Margaret Mellis (1914–2009)
Number Thirty Five
54 x 75.5 x 6 cm
54 x 75.5 x 6 cm
© The estate of Margaret Mellis
Margaret Mellis was a major influence on Damien Hirst in his early career and also shows the influence of Kurt Schwitters (see earlier blogs) on British art.
I shall be going to see this show in a few weeks and shall write a more indepth review. Until then this is from the Tate St.Ives Press Release:
'Post-Second World War art in St Ives is the starting point for this new display, exploring some of the common characteristics of Modern Art and the shared visual language of artists working in Europe and America from the 1930s to the late 1970s. Drawing on key British and international works in the Tate Collection, this will be the largest and most extensive Collection display at Tate St Ives for over ten years. Highlights include important works by British and international artists such as Mark Rothko, Carl Andre, Willem de Kooning, Barbara Hepworth, Sol LeWitt, Piet Mondrian, Pablo Picasso, Sandra Blow, Jackson Pollock and Peter Lanyon.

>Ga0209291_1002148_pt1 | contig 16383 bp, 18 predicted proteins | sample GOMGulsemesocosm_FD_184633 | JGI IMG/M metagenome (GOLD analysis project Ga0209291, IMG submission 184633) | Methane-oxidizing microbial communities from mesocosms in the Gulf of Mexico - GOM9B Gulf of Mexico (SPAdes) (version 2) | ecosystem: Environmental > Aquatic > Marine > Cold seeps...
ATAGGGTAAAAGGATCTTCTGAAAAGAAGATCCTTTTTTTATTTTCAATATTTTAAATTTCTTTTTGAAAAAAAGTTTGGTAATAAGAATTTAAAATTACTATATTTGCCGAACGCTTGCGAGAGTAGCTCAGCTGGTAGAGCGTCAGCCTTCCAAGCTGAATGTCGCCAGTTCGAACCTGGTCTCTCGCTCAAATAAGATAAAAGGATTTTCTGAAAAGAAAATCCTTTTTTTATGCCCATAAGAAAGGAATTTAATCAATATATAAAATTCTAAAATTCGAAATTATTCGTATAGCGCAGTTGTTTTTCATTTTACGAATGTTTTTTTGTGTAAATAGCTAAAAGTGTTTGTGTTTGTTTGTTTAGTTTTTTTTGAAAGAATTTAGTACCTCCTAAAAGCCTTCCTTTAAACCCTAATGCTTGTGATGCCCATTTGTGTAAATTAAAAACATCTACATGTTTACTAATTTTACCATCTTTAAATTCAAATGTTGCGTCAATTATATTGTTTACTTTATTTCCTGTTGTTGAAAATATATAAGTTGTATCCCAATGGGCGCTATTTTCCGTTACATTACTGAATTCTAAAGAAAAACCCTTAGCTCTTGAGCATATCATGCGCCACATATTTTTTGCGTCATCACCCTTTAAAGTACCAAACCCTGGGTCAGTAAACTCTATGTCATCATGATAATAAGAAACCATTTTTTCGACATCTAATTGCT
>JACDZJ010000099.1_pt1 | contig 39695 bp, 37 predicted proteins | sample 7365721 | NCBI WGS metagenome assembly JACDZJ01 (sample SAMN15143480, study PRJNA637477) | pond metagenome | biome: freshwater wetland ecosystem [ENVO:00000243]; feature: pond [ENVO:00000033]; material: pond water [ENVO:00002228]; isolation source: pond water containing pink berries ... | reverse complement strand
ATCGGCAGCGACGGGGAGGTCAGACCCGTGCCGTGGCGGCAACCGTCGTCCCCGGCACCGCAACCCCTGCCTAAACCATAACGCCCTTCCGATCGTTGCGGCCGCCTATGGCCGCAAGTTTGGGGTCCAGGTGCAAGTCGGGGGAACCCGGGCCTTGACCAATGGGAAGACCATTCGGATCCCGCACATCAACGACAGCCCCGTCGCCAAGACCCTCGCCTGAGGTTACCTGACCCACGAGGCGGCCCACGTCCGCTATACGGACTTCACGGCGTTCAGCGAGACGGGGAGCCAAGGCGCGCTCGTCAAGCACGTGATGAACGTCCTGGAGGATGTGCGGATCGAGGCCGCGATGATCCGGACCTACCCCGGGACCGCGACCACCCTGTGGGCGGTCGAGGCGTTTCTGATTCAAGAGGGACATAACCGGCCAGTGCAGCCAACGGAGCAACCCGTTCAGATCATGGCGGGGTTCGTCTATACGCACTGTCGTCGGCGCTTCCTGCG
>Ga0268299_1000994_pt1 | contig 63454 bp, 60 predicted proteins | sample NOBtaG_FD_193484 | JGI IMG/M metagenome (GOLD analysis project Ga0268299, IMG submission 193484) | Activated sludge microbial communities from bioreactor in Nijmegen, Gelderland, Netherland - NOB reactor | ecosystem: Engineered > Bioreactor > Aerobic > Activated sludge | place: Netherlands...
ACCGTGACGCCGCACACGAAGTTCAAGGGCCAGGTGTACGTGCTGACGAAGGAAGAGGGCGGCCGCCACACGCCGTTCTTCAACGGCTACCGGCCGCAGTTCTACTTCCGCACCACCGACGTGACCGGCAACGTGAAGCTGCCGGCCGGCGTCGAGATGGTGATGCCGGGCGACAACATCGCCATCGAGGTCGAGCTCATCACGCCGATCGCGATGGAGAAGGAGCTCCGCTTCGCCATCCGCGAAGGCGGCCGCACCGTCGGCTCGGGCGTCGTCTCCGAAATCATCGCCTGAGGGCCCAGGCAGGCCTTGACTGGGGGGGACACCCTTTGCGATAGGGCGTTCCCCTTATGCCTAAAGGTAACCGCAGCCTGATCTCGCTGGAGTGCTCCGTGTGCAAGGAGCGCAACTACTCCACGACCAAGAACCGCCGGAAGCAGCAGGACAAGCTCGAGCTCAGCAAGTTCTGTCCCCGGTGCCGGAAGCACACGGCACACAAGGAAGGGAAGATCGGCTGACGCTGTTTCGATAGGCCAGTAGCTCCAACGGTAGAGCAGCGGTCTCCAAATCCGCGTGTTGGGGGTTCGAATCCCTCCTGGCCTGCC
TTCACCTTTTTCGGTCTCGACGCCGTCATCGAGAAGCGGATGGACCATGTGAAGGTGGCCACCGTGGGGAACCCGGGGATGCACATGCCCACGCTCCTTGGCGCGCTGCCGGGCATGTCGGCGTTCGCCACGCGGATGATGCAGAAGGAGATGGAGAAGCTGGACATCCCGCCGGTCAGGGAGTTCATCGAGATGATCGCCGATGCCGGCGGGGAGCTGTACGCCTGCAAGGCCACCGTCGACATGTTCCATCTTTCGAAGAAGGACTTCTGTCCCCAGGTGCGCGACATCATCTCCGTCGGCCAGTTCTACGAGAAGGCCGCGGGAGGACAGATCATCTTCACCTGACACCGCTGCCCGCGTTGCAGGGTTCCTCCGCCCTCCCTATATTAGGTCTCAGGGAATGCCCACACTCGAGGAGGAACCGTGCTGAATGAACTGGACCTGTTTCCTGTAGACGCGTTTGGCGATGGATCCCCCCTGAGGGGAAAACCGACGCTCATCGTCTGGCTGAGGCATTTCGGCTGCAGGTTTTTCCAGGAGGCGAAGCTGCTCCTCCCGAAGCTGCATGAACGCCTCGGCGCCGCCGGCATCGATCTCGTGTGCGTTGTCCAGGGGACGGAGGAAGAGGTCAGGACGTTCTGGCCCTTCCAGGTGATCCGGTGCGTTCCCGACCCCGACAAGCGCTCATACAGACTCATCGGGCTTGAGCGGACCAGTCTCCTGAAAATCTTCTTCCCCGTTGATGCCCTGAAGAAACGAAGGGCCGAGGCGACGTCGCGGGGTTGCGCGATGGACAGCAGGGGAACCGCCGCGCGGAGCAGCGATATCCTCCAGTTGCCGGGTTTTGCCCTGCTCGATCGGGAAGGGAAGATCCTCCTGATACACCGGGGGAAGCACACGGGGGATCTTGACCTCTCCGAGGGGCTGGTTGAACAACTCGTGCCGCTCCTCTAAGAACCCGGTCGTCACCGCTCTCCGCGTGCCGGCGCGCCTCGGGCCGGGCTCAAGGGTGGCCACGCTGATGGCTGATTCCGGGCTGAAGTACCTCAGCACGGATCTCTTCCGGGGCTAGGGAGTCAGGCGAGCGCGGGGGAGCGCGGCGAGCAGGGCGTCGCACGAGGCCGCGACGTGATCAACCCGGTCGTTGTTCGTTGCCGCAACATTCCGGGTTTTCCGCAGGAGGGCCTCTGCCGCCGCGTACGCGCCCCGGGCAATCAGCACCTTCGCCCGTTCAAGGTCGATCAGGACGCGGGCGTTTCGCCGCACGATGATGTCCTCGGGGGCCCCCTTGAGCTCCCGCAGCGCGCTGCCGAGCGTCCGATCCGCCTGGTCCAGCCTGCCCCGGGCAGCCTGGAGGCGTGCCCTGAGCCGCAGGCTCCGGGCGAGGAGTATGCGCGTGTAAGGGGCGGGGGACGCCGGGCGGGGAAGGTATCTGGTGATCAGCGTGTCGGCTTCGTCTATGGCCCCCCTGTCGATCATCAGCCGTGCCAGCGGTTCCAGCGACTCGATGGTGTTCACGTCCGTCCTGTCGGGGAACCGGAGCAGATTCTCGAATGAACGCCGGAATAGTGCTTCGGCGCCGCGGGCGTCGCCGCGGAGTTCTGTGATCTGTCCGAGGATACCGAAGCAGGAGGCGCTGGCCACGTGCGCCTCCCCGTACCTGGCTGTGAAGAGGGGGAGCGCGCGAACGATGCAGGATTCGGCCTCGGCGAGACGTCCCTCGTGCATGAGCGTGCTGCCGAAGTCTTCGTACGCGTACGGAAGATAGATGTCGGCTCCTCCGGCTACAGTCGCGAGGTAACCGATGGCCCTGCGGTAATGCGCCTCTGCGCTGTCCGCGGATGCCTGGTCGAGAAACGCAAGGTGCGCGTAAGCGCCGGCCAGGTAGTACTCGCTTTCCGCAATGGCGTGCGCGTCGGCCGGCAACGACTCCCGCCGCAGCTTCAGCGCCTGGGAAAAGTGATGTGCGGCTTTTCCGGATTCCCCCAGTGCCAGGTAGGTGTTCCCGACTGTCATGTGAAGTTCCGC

Considering the making and shaping of Modernism in St Ives, and marking the breakthroughs, revivals and continuities of artistic ideas which emerged throughout the twentieth century, the exhibition focuses on some of the international meeting points which feed into the story of St Ives and British Art.
Object: In the 1930s, Ben Nicholson and Barbara Hepworth were regularly visiting Paris and encountering artists such as Pablo Picasso and Constantin Brancusi. How did Nicholson find a way to craft the ‘objectness’ of his painted boards? How did Hepworth express the subconscious in her direct carvings of the 1930s? From the fragmented still-life paintings of Georges Braque in the early 1900s, to the 1980s driftwood assemblages of Margaret Mellis, Object reveals how Cubism and Surrealism influenced forms in the mid to late twentieth century.
Gesture: The materiality of paint and its connection to subconscious expression is considered in this room. Recalling significant European influences such as Tachism, Art Informel and Cobra, as well as the development of Abstract Expressionism in America with which a number of St Ives artists had a connection, it considers their influence on artists such as William Scott, Roger Hilton, Patrick Heron, Peter Lanyon and Sandra Blow. It includes works by Jackson Pollock, Willem de Kooning and Karel Appel.
Grid: Works by icons of the twentieth century such as Joseph Albers, Sol LeWitt and Donald Judd help explore the way the grid has drawn painting, sculpture and architecture together, making the viewer both psychologically and physically part of artistic experience. The selection also includes work by Ben Nicholson, Victor Pasmore, Bob Law, Mary Martin and Eva Hesse.
An illustrated broadsheet accompanies this exhibition. Published by Tate St Ives.'